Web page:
It's Oscar Week in full swing by now, so for the next couple of days we're taking a closer look at all the nominees from the most major categories. The categories that people really care about (Oh snap, Dark Knight got Best Sound Editing, saints be praised) here, I speak of Best Picture, Best Actor, Best Actress, Best Directing and Best Screenplay (Adapted, then Original). Since Best Picture is currently the most swollen and bloated entry, we'll start there. Let's take a look at the noms and their relative chances:
The Blind Side (2009): Nominees to be determined
This is generally the most feel-good nominee, a story of hope and overcoming odds with high school football standout Michael Orr who was then drafted by the Baltimore Ravens in 2009. My impression of this film is that it propagates a notion that poor young black men can't get anywhere in society without a middle class white woman's help. But that's just me. It's a supposed tear-jerker story, but I could jerk off to more tears than this. It's exactly like every other inspirational sports film ever made, Remember the Titans (2000) was more deserving for Best Picture than this. Next.
Chances of Winning: 1/10
An Education (2009): Finola Dwyer, Amanda Posey
Here's that movie that no one has heard of until the nominees were announced. Apparently it's awesome, I don't know, I haven't seen it (no one has). I frankly don't even know what it's about exactly, I think it's some 1960s or 50s teacher who has some problems I guess. Anyway, Pete Sarsgaard is pretty reliably sweet. I mean, look at this selling point:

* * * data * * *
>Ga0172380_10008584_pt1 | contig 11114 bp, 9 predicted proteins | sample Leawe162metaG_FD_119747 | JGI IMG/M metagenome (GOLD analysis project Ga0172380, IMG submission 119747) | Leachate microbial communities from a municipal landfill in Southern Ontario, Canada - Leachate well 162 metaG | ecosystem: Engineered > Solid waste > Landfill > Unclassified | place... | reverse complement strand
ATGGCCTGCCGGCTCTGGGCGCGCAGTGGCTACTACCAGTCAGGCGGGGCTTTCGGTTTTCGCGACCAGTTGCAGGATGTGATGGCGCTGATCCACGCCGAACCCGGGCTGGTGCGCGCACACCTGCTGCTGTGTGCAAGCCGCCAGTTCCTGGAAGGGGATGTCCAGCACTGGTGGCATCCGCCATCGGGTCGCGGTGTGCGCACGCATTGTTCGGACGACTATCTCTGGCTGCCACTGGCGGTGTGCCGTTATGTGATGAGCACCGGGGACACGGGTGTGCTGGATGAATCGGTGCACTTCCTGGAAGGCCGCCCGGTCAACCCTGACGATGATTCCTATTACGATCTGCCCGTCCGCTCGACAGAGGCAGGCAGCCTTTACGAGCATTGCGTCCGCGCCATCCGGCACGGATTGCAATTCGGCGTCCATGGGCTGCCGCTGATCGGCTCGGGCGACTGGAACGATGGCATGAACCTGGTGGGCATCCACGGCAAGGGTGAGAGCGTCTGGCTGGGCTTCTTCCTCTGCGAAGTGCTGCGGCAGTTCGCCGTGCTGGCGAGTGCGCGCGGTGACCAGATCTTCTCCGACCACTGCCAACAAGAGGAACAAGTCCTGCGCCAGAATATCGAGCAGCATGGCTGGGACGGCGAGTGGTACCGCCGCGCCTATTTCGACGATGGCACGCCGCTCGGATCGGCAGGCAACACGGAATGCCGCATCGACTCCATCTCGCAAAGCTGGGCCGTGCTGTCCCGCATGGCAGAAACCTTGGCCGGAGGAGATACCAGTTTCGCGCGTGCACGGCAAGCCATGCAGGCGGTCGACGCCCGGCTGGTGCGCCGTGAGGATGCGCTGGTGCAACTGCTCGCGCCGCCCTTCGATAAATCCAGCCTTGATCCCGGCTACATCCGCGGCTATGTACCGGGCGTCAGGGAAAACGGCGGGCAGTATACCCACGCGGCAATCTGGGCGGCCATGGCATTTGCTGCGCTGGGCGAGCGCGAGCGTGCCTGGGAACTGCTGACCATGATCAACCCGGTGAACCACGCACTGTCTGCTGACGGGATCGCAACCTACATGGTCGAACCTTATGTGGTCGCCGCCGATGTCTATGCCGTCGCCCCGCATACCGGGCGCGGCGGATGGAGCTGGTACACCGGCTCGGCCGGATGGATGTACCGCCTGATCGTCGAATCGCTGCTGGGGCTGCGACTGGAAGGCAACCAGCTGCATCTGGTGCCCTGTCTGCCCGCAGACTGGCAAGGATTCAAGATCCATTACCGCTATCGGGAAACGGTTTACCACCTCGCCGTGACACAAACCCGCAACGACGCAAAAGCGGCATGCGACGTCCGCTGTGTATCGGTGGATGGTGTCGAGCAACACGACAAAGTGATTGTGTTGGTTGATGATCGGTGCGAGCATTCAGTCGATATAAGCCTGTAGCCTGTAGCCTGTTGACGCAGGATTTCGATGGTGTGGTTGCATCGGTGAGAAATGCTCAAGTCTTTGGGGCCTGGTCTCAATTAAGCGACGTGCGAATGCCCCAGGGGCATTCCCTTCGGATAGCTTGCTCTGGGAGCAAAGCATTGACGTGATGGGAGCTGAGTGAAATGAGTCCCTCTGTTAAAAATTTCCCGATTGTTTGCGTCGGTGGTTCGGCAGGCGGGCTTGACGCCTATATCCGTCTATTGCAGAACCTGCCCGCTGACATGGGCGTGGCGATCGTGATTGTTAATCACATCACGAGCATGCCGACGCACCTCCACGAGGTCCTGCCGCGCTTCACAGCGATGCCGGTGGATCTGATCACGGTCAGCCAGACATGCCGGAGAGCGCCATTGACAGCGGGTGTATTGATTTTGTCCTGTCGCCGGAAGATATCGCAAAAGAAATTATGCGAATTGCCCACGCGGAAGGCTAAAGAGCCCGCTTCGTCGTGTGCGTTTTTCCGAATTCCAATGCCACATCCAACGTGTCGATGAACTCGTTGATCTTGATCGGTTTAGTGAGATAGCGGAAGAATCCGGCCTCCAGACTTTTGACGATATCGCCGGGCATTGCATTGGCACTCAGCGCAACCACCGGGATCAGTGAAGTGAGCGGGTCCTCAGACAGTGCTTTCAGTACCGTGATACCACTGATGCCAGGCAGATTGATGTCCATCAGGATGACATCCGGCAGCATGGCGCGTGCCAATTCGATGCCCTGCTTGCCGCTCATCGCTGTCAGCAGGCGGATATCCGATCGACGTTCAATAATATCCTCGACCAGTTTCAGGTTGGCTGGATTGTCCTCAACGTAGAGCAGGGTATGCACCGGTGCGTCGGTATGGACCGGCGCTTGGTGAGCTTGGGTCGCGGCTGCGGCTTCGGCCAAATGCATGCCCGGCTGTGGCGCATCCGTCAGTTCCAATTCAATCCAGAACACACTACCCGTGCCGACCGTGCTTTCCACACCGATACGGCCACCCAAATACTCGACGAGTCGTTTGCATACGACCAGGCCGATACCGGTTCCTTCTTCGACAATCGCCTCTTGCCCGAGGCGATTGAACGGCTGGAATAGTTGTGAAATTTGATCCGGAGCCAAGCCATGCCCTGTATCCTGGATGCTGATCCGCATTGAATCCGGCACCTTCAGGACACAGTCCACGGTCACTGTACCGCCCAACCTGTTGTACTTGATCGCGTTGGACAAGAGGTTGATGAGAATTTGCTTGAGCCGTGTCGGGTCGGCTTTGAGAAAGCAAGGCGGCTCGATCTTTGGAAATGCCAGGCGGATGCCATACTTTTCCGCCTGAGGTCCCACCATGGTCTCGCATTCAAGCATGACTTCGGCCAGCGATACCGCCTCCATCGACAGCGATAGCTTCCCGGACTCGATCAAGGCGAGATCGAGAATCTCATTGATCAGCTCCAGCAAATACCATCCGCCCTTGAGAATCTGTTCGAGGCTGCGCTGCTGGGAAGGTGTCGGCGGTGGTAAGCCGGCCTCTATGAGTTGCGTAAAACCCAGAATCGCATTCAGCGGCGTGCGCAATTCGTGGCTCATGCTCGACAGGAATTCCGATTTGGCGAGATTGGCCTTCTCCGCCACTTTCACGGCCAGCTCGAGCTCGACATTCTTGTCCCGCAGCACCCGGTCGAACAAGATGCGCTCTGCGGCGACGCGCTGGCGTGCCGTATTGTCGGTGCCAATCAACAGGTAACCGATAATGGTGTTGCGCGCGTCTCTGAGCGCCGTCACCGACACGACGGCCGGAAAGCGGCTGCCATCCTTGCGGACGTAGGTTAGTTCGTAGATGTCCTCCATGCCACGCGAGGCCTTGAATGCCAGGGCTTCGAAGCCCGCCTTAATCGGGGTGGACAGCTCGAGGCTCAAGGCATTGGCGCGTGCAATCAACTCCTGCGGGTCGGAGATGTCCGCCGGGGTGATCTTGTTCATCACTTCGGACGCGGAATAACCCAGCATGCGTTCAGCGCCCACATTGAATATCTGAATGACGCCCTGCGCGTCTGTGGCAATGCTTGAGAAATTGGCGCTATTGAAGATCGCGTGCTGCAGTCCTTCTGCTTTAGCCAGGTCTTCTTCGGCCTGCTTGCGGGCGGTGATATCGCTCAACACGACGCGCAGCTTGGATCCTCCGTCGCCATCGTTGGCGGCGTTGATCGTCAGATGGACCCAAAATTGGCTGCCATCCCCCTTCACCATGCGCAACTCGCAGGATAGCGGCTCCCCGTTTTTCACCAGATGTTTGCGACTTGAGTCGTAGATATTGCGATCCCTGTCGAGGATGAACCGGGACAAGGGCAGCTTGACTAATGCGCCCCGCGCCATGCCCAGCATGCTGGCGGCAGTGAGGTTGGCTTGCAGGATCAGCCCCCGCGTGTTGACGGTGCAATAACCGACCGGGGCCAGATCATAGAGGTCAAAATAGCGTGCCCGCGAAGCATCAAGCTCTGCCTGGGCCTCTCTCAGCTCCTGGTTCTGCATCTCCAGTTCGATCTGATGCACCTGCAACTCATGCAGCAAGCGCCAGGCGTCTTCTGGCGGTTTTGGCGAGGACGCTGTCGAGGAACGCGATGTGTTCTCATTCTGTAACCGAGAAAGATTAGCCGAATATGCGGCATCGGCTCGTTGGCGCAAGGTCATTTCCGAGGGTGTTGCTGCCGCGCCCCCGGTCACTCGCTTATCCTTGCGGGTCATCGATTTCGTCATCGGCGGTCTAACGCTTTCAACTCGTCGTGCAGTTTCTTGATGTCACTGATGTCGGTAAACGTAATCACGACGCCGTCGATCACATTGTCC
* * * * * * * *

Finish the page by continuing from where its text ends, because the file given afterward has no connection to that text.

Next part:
Anyway, no one has heard of this, it won't win, don't worry.
Precious: Based on the Novel Push by Sapphire (2009): Lee Daniels, Sarah Siegel-Magness, Gary Magness
Every time I hear this movie it pisses me off. I think it's because that damn title takes far too long to say and just means absolutely nothing. Why isn't it just called Precious? I'm so fucking lost. It's not like The Assassination of Jesse James by the Coward Robert Ford, which is also long and cumbersome, but at least reads like a sentence-long synopsis (if not an unnecessary one). It's like if There Will Be Blood (2007) was instead named There Will Be Blood: Based on the Novel Oil! by Upton Sinclair (2007). Forget about it. I mean, I kind of liked Push (2009), don't be hatin on Push. Anyway, the impression I got from this film is that it's like torture porn for fat black chicks, it's real exploitative and its genuine message is befuddled in its purposeful deplorability.
Up (2009): Jonas Rivera
A fantastically good film, but Pixar rules the Animated Feature category, not Best Picture. No animated film has ever won (would they change that stat if AVABAR won?) and in this year, with this competition, Up is not going to be the one do buck the trend.
District 9 (2009): Peter Jackson, Carolynne Cunningham